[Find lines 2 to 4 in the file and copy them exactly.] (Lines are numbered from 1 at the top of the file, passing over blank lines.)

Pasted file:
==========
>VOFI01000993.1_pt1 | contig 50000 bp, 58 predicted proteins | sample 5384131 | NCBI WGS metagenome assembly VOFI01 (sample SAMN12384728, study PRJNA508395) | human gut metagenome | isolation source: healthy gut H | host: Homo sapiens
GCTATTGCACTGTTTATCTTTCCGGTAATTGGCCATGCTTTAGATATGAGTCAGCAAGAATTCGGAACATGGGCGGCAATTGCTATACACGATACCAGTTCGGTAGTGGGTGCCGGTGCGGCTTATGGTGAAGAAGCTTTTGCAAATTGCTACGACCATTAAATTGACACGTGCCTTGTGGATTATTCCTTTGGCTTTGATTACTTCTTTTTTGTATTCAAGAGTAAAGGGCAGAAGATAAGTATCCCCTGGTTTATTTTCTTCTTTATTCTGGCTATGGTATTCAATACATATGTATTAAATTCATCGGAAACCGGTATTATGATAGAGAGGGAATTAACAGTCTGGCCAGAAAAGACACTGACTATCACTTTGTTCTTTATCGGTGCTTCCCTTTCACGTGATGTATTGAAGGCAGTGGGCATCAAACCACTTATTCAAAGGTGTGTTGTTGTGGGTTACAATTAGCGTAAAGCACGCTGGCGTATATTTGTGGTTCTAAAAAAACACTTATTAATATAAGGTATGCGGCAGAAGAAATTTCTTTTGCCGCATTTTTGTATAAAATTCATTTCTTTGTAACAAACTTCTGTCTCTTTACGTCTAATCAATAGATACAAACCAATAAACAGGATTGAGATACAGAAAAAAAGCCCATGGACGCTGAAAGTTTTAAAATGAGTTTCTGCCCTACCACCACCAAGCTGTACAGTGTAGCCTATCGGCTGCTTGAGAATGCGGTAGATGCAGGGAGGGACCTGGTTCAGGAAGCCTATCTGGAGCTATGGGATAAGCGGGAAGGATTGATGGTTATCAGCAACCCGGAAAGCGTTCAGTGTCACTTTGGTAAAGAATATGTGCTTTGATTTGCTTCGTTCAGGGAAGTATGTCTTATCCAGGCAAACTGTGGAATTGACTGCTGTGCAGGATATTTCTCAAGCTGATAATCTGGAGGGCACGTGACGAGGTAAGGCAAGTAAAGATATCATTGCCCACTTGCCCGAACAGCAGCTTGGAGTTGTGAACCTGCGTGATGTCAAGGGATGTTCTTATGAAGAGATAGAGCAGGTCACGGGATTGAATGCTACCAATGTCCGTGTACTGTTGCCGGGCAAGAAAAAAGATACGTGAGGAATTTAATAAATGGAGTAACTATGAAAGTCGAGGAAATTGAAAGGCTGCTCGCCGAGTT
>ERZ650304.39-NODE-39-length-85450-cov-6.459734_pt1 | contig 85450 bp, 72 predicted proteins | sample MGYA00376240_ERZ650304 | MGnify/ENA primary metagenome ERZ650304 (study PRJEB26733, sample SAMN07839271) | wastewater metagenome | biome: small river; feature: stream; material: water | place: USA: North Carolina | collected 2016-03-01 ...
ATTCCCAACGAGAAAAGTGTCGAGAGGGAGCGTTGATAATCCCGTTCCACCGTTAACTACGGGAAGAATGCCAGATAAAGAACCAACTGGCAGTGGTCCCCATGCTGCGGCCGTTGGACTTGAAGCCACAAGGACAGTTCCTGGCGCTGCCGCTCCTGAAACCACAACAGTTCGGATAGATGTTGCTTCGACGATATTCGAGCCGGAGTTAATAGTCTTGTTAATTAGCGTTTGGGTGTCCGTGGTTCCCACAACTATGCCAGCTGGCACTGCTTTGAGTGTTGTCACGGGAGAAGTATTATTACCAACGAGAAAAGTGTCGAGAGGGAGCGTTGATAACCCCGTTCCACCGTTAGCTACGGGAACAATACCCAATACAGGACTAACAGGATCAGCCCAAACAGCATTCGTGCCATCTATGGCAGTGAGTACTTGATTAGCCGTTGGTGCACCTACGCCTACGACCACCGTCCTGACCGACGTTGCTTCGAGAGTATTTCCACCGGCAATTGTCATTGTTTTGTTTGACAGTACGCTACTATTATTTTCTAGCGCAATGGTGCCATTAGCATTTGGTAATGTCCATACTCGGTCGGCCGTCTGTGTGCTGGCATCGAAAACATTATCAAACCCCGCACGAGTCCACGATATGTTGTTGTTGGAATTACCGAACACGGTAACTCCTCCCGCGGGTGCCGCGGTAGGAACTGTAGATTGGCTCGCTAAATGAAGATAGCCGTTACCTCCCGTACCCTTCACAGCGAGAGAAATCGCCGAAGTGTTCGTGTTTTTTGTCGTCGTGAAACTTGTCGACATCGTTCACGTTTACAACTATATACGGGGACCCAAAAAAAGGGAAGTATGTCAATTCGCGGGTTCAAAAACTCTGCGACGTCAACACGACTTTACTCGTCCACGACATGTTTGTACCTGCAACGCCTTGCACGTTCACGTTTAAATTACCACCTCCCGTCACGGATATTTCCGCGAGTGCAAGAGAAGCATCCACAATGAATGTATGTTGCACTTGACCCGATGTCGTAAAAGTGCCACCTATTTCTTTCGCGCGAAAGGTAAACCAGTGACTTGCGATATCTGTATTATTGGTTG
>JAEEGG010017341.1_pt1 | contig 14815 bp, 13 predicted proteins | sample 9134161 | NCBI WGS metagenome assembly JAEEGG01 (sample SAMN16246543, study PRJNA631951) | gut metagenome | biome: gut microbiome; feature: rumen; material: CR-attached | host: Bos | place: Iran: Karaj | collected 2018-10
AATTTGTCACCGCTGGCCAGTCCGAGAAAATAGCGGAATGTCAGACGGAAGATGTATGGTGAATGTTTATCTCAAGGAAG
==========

GCTATTGCACTGTTTATCTTTCCGGTAATTGGCCATGCTTTAGATATGAGTCAGCAAGAATTCGGAACATGGGCGGCAATTGCTATACACGATACCAGTTCGGTAGTGGGTGCCGGTGCGGCTTATGGTGAAGAAGCTTTTGCAAATTGCTACGACCATTAAATTGACACGTGCCTTGTGGATTATTCCTTTGGCTTTGATTACTTCTTTTTTGTATTCAAGAGTAAAGGGCAGAAGATAAGTATCCCCTGGTTTATTTTCTTCTTTATTCTGGCTATGGTATTCAATACATATGTATTAAATTCATCGGAAACCGGTATTATGATAGAGAGGGAATTAACAGTCTGGCCAGAAAAGACACTGACTATCACTTTGTTCTTTATCGGTGCTTCCCTTTCACGTGATGTATTGAAGGCAGTGGGCATCAAACCACTTATTCAAAGGTGTGTTGTTGTGGGTTACAATTAGCGTAAAGCACGCTGGCGTATATTTGTGGTTCTAAAAAAACACTTATTAATATAAGGTATGCGGCAGAAGAAATTTCTTTTGCCGCATTTTTGTATAAAATTCATTTCTTTGTAACAAACTTCTGTCTCTTTACGTCTAATCAATAGATACAAACCAATAAACAGGATTGAGATACAGAAAAAAAGCCCATGGACGCTGAAAGTTTTAAAATGAGTTTCTGCCCTACCACCACCAAGCTGTACAGTGTAGCCTATCGGCTGCTTGAGAATGCGGTAGATGCAGGGAGGGACCTGGTTCAGGAAGCCTATCTGGAGCTATGGGATAAGCGGGAAGGATTGATGGTTATCAGCAACCCGGAAAGCGTTCAGTGTCACTTTGGTAAAGAATATGTGCTTTGATTTGCTTCGTTCAGGGAAGTATGTCTTATCCAGGCAAACTGTGGAATTGACTGCTGTGCAGGATATTTCTCAAGCTGATAATCTGGAGGGCACGTGACGAGGTAAGGCAAGTAAAGATATCATTGCCCACTTGCCCGAACAGCAGCTTGGAGTTGTGAACCTGCGTGATGTCAAGGGATGTTCTTATGAAGAGATAGAGCAGGTCACGGGATTGAATGCTACCAATGTCCGTGTACTGTTGCCGGGCAAGAAAAAAGATACGTGAGGAATTTAATAAATGGAGTAACTATGAAAGTCGAGGAAATTGAAAGGCTGCTCGCCGAGTT
>ERZ650304.39-NODE-39-length-85450-cov-6.459734_pt1 | contig 85450 bp, 72 predicted proteins | sample MGYA00376240_ERZ650304 | MGnify/ENA primary metagenome ERZ650304 (study PRJEB26733, sample SAMN07839271) | wastewater metagenome | biome: small river; feature: stream; material: water | place: USA: North Carolina | collected 2016-03-01 ...
ATTCCCAACGAGAAAAGTGTCGAGAGGGAGCGTTGATAATCCCGTTCCACCGTTAACTACGGGAAGAATGCCAGATAAAGAACCAACTGGCAGTGGTCCCCATGCTGCGGCCGTTGGACTTGAAGCCACAAGGACAGTTCCTGGCGCTGCCGCTCCTGAAACCACAACAGTTCGGATAGATGTTGCTTCGACGATATTCGAGCCGGAGTTAATAGTCTTGTTAATTAGCGTTTGGGTGTCCGTGGTTCCCACAACTATGCCAGCTGGCACTGCTTTGAGTGTTGTCACGGGAGAAGTATTATTACCAACGAGAAAAGTGTCGAGAGGGAGCGTTGATAACCCCGTTCCACCGTTAGCTACGGGAACAATACCCAATACAGGACTAACAGGATCAGCCCAAACAGCATTCGTGCCATCTATGGCAGTGAGTACTTGATTAGCCGTTGGTGCACCTACGCCTACGACCACCGTCCTGACCGACGTTGCTTCGAGAGTATTTCCACCGGCAATTGTCATTGTTTTGTTTGACAGTACGCTACTATTATTTTCTAGCGCAATGGTGCCATTAGCATTTGGTAATGTCCATACTCGGTCGGCCGTCTGTGTGCTGGCATCGAAAACATTATCAAACCCCGCACGAGTCCACGATATGTTGTTGTTGGAATTACCGAACACGGTAACTCCTCCCGCGGGTGCCGCGGTAGGAACTGTAGATTGGCTCGCTAAATGAAGATAGCCGTTACCTCCCGTACCCTTCACAGCGAGAGAAATCGCCGAAGTGTTCGTGTTTTTTGTCGTCGTGAAACTTGTCGACATCGTTCACGTTTACAACTATATACGGGGACCCAAAAAAAGGGAAGTATGTCAATTCGCGGGTTCAAAAACTCTGCGACGTCAACACGACTTTACTCGTCCACGACATGTTTGTACCTGCAACGCCTTGCACGTTCACGTTTAAATTACCACCTCCCGTCACGGATATTTCCGCGAGTGCAAGAGAAGCATCCACAATGAATGTATGTTGCACTTGACCCGATGTCGTAAAAGTGCCACCTATTTCTTTCGCGCGAAAGGTAAACCAGTGACTTGCGATATCTGTATTATTGGTTG